We don't think anyone would argue that the Lego brand isn't reaching a notorious level of oversaturation in the gaming space. Between the adaptations of classic film franchises, video game IPs, hell, even an MMO, it's beginning to seem that every other game that gets revealed nowadays somehow features snap-together protagonists.

And yet. LucasArts and Traveller's Tales next entry in the successful Lego Star Wars series, the undisputed O.G. of Lego-based, family friendly action games, looks to be a fresh addition to the pack. Not due to sweeping gameplay innovations or a sea change in the way the developer has adapted the source material -- but rather, due to the thick layer of polish Lego Star Wars 3: The Clone Wars has received since the series' last installment.

If you tuned into the last two Lego Star Wars titles because of your unswerving love of the films upon which they're based, you may not find this one quite so compelling. It's based on the Clone Wars cartoon series -- a strong extension of the franchise in its own right, but not nearly as universally revered as Episodes I through VI. Well, okay, Episodes II through VI. Well, okay, Episodes IV - VI.

Still, the environments in which the cartoon series is set have been realized gorgeously, thanks to a new and improved graphics engine Traveller's Tales developed since their last Lego outing. Character models look more detailed and animated, now modeled after the most recent set of Lego Star Wars toys. Planetside, the boosted visuals are somewhat noticeable -- when you're participating in a space dogfight, they're incredibly evident.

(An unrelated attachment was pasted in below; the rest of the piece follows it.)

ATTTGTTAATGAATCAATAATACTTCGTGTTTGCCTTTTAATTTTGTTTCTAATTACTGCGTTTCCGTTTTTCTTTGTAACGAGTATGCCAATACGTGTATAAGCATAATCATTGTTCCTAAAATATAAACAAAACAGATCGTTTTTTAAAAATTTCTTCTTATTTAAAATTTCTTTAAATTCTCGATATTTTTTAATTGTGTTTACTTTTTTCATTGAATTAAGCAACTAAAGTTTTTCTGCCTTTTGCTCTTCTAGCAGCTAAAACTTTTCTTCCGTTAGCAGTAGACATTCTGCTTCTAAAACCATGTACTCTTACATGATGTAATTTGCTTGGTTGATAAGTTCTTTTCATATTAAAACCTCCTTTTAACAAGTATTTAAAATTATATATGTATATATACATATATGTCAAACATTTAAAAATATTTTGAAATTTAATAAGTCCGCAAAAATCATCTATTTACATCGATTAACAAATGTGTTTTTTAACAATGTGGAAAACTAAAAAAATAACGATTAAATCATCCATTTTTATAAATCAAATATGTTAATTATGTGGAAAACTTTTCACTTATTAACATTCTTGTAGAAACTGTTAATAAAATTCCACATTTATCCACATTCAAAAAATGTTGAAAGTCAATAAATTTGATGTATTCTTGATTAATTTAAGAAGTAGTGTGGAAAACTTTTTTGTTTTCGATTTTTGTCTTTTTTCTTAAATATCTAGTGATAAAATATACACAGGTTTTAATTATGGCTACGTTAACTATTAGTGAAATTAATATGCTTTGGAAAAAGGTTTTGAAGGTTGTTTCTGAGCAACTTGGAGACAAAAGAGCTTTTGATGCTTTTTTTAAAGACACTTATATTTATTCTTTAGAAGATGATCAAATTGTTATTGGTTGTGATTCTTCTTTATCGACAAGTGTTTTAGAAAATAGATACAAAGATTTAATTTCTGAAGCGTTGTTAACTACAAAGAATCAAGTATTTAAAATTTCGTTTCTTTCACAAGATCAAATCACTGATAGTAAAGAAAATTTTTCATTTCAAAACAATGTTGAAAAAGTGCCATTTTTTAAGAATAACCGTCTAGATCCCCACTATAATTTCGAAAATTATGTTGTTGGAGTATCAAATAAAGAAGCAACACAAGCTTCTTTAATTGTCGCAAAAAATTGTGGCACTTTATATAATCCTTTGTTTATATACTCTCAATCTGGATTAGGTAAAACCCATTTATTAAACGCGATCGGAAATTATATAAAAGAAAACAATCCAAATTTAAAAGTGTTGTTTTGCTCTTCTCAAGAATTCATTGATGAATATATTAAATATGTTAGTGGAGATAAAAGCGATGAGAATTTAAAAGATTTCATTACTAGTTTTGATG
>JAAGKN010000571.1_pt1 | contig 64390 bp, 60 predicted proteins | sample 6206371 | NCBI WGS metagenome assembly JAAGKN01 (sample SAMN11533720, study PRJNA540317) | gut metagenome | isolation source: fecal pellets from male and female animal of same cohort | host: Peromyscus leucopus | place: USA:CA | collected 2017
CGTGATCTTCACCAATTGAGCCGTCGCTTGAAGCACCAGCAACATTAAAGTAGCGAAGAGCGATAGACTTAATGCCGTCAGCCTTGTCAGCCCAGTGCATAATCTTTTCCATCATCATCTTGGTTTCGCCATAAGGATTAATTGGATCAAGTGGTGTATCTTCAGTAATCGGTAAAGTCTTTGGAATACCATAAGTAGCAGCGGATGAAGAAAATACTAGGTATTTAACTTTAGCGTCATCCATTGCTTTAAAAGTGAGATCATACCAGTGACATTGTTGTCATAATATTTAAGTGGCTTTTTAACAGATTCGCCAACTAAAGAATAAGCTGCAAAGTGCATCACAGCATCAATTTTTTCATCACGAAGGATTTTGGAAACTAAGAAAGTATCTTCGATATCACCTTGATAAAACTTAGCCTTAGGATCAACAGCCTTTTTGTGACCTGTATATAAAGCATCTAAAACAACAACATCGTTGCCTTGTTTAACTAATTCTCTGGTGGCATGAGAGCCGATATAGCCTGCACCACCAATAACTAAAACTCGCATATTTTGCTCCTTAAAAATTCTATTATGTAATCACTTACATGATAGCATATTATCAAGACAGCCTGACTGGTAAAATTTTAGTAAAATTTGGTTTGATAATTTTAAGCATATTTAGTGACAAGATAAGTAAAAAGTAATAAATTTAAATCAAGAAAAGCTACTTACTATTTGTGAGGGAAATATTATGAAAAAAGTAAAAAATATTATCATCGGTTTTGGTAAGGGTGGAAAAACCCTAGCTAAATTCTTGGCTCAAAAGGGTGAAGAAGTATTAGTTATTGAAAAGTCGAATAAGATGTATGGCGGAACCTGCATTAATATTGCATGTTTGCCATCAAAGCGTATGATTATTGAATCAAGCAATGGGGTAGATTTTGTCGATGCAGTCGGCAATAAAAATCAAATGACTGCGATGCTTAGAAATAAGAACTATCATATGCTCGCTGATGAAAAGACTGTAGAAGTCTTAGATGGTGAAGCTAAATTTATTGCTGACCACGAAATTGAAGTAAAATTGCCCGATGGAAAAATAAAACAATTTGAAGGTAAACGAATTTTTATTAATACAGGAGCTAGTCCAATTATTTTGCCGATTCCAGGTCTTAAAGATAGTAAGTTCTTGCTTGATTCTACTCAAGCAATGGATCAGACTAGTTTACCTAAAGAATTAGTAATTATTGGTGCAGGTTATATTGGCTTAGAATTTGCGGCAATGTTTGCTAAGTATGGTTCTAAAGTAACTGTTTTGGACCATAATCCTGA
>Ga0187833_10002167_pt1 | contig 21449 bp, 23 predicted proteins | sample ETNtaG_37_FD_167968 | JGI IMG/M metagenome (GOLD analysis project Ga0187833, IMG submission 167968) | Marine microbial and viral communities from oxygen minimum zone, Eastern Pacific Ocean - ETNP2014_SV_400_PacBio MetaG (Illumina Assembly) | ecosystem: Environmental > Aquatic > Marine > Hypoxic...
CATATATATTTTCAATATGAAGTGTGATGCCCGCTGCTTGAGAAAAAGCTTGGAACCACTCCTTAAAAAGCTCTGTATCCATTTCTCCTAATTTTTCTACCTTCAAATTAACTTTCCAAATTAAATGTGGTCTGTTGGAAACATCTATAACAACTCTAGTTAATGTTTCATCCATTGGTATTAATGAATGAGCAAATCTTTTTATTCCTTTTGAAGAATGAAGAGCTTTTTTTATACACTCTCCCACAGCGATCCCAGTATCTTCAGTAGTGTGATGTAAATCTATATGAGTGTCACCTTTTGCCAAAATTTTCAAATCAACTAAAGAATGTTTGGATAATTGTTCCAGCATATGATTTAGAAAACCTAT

Basic gameplay remains the same -- players can jump, attack, and use Force powers (if their midichlorian count is high enough, natch). You and a friend can switch between four characters at will -- the first mission I saw was based on the first episode of Clone Wars, in which Yoda and three Republic Troopers have to wreck shop against waves of battle droids. Each Trooper has its own special heavy weapon, from a rocket launcher to a chaingun.

After a brief space combat demo, I was shown one of the game's boss battles, which require a bit more strategy than just "hit him with a lightsaber a whole lot." In order to take down a massive, armored Roggwart, two Troopers had to use their grappling guns to pull it to the ground, giving the Jedi an opportunity to cut it down to size. It's not exactly like solving a tricky brainteaser -- button prompts show the Troopers where to shoot, and the Jedi just have to press a context-sensitive button to execute their flourishing attack.

It's going to be tricky for Lego Star Wars 3 to pick up the momentum of its predecessors -- not as many people who play it will be able to identify each scene that the game's bricky characters silently act out. Since this might be the most unrecognizable franchise Traveller's Tales has adapted, it might not get the traction of past Lego titles. Still, the upgraded visuals and somewhat deepened gameplay might just make it the most polished Lego title to date.

This article was originally published on Joystiq.

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